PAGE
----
I don't think that I have enough time or energy to ever convert my whole yard into a garden, but some of Ros Creasy's photos make me wish I could. She's been on a mission throughout the last 20 years or so to show people that edible gardens can be beautiful.
I, on the other hand, just want to actually be able to grow a little food in my yard. I tossed around several ideas, and I really wanted to keep it on the cheap. I had already invested a bit of money in the setup that wasn't working. In the end, I decided to make 2 rectangular beds at the edge of our front yard out by the street. I was a little worried about putting it all out there for everyone to see, so I did add in some ornamental annuals for color.
I had no clue what I was doing when it comes to spacing and design, and I already see a few things that I will do differently next year. To make the beds we measured out the space and dug up the top layer of grass. I didn't want to remove too much of the existing soil, and I really didn't want to deal with turning it...so we didn't.
We dug in a little to loosen things up, and we did add a couple of bags of garden soil to the top along with some Black Kow, mushroom compost, and Black Hen. I am all about no dig methods, so I'd like to build some sort of raised beds in the same spot and add in some good, friable soil in the future. What we have seems to be working for now.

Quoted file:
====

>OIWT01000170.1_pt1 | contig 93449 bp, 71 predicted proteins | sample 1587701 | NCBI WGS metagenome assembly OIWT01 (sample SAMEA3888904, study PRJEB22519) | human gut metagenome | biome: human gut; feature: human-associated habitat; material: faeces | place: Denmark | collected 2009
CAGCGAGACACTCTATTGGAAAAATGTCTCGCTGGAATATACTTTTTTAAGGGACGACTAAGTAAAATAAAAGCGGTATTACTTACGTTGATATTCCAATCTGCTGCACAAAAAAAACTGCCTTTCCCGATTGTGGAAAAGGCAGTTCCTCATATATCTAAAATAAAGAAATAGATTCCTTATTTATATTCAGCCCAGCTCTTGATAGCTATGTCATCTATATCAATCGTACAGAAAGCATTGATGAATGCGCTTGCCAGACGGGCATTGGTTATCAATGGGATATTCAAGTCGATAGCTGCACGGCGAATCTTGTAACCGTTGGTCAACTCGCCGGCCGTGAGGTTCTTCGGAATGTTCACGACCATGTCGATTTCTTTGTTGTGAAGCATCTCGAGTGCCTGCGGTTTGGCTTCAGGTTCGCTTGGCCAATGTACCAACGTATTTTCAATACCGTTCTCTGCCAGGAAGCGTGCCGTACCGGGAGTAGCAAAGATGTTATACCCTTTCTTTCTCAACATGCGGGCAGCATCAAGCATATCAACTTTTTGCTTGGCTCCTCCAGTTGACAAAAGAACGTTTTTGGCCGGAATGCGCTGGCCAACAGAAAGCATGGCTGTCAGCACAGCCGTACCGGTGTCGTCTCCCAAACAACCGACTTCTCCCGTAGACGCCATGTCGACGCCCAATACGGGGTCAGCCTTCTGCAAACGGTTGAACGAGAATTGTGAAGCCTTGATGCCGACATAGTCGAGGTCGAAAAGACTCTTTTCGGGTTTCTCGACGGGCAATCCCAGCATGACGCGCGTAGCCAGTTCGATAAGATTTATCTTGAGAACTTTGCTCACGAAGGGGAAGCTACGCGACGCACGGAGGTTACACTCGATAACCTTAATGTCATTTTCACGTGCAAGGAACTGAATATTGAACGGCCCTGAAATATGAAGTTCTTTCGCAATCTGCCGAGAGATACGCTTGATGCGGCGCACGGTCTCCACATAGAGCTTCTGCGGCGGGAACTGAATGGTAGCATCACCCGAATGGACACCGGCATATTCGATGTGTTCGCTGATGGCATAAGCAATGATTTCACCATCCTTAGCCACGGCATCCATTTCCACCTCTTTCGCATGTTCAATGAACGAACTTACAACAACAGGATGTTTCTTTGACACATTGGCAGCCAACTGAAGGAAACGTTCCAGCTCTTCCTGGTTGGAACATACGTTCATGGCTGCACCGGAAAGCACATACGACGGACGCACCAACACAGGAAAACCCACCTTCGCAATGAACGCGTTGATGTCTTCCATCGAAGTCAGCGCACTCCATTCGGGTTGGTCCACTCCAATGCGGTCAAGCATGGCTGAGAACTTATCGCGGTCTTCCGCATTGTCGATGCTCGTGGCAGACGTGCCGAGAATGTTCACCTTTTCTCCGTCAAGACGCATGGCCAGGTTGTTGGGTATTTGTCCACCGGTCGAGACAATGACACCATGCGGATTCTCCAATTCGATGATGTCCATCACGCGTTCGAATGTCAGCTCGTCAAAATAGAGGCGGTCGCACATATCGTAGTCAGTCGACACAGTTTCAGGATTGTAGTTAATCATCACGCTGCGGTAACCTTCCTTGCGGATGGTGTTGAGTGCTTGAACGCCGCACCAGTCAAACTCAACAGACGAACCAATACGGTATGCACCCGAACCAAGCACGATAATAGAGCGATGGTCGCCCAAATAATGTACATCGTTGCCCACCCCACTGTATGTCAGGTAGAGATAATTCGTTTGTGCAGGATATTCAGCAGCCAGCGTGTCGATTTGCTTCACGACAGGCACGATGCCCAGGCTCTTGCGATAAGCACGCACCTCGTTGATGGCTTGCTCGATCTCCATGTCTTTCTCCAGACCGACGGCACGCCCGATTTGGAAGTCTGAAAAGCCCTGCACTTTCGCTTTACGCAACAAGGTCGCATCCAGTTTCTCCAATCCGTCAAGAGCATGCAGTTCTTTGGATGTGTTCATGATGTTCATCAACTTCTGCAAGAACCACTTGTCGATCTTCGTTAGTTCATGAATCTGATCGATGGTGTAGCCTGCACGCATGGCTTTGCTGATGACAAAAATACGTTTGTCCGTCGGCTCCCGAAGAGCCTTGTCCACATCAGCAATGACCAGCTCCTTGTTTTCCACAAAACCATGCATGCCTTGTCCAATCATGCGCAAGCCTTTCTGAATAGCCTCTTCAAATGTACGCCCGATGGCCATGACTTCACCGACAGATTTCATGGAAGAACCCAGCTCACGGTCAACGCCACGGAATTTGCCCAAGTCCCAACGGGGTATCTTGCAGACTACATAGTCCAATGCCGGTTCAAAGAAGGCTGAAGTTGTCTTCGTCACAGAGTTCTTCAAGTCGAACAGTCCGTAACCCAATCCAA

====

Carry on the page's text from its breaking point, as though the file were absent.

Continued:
There is little method to the madness out there. Everything is pretty and green, and I have a ton of not-yet-ripe tomatoes. These photos are actually from a week or so ago, and things have already grown quite a bit more. There are even several baby peppers popping up here and there.
I planted several basil plants out there just because I had started them from seeds, so it's likely I will have way more than I would ever know what to do with. I'm even just now seeing some spicy globe basil that has finally come up between the wild tomato plants.
In my dream picture, there is a walkway from our front steps that winds its way to the front curb. That invisible path was the basis for the placement of my beds. Maybe one day that will come to be, and it will be flanked by vegetables as it meets the street.
And, while I'm sure there is a neighbor or two who is wondering what on Earth I'm thinking, there are many more who slow down when they drive by to check the progress or stop to ask about fertilizer or with some other random question. I guess that's one benefit of living in a southern small town.